Olexiy Haran: Voter turnout and Zelensky’s poll
Source: BMB Ukraine
Local elections in Ukraine traditionally see lower voter turnout than parliamentary or presidential races, but the 2020 elections marked a record low — 36.88% compared to 46.5% in 2015.
According to political scientist Olexiy Haran, there were two main factors that contributed to low turnout this time around: the coronavirus pandemic and, he thinks more importantly, political fatigue. Compared to the enthusiasm seen during last year’s elections, the Ukrainian population is “frustrated with politics,” he says.
While fear of contracting COVID-19 may have given many a reason to avoid the polls, Haran argues that on the other hand, it worked in favor of incumbent mayors and the existing local authorities.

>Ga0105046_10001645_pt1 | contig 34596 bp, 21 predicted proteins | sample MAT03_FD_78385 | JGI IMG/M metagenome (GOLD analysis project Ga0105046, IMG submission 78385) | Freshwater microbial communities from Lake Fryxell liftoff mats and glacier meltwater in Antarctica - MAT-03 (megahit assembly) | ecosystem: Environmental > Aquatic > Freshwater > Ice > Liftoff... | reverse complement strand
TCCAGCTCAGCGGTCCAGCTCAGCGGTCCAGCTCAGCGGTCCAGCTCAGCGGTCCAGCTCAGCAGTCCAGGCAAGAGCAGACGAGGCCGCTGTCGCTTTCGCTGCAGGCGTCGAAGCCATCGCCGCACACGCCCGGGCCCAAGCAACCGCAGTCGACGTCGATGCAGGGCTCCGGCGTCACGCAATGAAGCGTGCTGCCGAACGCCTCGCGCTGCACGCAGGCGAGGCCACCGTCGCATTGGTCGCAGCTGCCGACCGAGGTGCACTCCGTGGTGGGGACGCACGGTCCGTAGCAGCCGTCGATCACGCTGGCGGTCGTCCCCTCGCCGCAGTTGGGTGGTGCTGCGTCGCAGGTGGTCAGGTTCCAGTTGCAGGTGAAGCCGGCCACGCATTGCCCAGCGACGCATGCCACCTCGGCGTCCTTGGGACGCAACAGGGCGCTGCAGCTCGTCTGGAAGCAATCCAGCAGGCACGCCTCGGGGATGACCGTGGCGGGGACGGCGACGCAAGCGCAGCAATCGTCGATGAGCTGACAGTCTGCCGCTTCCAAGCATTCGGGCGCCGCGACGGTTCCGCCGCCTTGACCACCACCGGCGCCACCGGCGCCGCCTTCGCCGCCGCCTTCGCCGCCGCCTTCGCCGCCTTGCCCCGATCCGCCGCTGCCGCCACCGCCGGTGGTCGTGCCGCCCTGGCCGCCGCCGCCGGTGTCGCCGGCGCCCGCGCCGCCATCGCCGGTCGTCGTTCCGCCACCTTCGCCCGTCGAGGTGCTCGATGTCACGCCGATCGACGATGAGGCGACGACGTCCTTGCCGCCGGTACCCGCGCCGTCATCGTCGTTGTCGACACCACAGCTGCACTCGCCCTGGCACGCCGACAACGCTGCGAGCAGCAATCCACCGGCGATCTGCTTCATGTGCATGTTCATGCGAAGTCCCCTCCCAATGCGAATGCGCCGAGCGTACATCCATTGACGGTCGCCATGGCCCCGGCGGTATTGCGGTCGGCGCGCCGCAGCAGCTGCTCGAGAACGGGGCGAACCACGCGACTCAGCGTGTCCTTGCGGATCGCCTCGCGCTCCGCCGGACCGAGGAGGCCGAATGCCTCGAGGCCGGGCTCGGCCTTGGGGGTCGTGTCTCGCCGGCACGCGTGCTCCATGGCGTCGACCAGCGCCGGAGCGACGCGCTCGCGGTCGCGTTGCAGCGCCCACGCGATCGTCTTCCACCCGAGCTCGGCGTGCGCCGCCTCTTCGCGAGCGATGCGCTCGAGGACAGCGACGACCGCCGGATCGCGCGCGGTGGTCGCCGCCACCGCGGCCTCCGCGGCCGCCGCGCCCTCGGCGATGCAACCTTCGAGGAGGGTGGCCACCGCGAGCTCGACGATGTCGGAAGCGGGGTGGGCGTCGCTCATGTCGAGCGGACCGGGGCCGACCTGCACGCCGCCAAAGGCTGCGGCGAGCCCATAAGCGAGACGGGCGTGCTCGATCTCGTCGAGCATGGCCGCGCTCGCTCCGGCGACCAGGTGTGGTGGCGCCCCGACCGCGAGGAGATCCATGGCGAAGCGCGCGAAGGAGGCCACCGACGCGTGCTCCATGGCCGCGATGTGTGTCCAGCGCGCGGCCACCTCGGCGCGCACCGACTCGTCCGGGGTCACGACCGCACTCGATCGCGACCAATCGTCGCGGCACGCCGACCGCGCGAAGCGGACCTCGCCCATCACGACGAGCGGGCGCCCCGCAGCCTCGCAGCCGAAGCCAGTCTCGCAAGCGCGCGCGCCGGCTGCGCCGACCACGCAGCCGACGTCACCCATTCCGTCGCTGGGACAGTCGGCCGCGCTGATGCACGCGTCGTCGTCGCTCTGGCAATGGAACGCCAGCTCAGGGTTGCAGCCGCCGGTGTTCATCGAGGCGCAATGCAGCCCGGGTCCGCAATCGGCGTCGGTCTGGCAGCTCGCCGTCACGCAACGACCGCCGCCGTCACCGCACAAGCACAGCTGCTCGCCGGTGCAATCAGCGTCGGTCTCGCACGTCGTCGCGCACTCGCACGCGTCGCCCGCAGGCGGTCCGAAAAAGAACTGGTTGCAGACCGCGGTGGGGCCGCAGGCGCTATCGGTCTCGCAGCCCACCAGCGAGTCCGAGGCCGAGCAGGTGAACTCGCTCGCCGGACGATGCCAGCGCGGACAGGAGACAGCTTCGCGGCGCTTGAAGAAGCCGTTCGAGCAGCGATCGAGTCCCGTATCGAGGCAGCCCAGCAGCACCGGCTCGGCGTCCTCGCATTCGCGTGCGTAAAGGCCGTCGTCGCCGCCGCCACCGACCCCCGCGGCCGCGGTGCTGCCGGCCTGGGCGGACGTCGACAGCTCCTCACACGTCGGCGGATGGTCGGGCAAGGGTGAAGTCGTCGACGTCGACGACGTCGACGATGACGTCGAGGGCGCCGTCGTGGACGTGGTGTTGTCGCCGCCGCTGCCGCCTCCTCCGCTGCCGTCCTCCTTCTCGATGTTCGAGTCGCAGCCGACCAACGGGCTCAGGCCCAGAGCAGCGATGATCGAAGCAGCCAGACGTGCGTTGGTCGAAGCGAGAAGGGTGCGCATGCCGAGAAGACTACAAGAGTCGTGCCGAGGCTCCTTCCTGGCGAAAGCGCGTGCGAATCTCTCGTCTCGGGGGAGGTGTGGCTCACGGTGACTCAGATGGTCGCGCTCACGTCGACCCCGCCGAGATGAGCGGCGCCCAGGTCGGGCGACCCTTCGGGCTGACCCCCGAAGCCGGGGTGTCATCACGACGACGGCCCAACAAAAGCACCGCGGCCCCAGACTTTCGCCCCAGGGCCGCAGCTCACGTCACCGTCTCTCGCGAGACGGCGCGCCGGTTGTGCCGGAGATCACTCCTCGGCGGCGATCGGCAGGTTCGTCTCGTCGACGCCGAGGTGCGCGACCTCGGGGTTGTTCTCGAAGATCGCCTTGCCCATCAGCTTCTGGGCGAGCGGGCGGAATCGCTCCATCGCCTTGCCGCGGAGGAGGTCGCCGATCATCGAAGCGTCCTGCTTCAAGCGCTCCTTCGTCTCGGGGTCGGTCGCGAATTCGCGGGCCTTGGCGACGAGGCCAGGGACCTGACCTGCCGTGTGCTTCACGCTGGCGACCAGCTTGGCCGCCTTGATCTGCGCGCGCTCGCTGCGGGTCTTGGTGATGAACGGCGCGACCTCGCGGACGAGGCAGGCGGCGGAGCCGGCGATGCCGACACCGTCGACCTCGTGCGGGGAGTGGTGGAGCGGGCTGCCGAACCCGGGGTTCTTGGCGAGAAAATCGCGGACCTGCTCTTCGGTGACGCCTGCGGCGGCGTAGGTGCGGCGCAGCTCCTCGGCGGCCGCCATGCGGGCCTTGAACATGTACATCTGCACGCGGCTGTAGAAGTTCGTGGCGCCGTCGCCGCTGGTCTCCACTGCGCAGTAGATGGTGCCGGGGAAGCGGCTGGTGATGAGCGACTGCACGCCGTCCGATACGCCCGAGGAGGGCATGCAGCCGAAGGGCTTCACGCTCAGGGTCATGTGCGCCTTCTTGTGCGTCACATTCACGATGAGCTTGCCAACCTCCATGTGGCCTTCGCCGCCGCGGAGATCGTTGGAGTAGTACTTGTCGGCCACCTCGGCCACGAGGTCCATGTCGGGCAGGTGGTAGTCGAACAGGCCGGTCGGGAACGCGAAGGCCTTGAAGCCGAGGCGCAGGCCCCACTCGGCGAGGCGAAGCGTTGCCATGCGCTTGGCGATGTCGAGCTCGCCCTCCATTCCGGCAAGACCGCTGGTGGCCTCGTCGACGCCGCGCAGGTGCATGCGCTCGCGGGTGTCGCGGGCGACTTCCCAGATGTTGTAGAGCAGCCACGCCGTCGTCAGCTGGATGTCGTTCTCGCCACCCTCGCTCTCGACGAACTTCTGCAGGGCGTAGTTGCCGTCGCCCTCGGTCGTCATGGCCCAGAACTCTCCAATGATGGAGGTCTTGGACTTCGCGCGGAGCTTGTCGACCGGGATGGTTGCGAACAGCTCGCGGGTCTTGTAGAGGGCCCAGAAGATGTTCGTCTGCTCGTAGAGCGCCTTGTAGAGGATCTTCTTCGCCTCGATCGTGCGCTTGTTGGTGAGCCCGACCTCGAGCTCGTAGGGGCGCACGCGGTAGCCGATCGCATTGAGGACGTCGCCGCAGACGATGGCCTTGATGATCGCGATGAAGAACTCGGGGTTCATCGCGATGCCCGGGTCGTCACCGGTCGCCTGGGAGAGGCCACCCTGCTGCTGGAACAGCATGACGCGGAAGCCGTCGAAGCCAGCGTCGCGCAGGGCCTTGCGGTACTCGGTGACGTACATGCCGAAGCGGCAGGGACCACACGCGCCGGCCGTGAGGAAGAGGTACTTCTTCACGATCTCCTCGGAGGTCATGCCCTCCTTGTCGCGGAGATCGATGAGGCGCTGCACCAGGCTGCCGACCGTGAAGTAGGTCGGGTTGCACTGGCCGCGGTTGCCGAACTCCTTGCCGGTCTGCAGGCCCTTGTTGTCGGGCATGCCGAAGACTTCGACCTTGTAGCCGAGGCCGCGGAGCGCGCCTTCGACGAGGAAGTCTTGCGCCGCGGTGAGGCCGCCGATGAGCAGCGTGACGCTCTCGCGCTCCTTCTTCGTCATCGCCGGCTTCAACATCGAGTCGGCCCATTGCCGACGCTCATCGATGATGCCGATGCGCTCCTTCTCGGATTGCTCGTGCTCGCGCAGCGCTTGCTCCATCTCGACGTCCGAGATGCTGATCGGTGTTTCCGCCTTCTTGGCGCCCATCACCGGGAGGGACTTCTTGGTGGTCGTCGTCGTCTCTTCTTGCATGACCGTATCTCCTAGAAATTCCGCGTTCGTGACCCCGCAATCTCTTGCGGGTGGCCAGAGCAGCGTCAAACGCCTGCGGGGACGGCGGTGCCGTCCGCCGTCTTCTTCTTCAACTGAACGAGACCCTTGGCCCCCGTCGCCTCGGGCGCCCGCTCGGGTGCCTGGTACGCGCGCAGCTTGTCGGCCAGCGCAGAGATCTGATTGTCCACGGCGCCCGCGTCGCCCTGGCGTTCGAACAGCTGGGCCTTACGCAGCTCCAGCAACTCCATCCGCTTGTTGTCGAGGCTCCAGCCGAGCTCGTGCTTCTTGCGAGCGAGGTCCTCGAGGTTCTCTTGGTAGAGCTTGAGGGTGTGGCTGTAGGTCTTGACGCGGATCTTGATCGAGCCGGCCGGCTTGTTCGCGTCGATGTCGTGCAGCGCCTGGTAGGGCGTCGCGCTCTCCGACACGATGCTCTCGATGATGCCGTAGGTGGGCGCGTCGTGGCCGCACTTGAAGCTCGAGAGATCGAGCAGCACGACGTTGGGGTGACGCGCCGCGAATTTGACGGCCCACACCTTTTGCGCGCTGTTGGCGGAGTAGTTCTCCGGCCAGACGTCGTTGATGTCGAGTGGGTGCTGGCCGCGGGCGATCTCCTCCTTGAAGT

Following the central government’s unpopular lockdown, local governments were “forced to take responsibility for the pandemic.” This in turn led many voters to the dual conclusions that local governments have handled the problem better than Kyiv and that they’re also better at protecting local interests.
As a result, those who did vote supported the powers that be. “It was the local government that found itself in the role of [defending] ordinary citizens and local communities from the central government. [...] And given the results of the Servant of the People party, the central government’s capacity will remain limited after the election,” Haran explains.
He also stresses that the low voter turnout overall provides another reason to call the results of Zelensky’s poll into question — on top of the fact that it was never a representative survey to begin with. “This poll was not representative of Ukraine as a whole, or even of those who voted in the local elections, because a large number of people boycotted it,” he points out.
“It was a show and, unfortunately, it definitely distracted Ukrainians from the real choice — ‘who should we vote for?’ This survey showed once again that the government cares about ‘gimmicks’ and not about substance,” Haran concludes.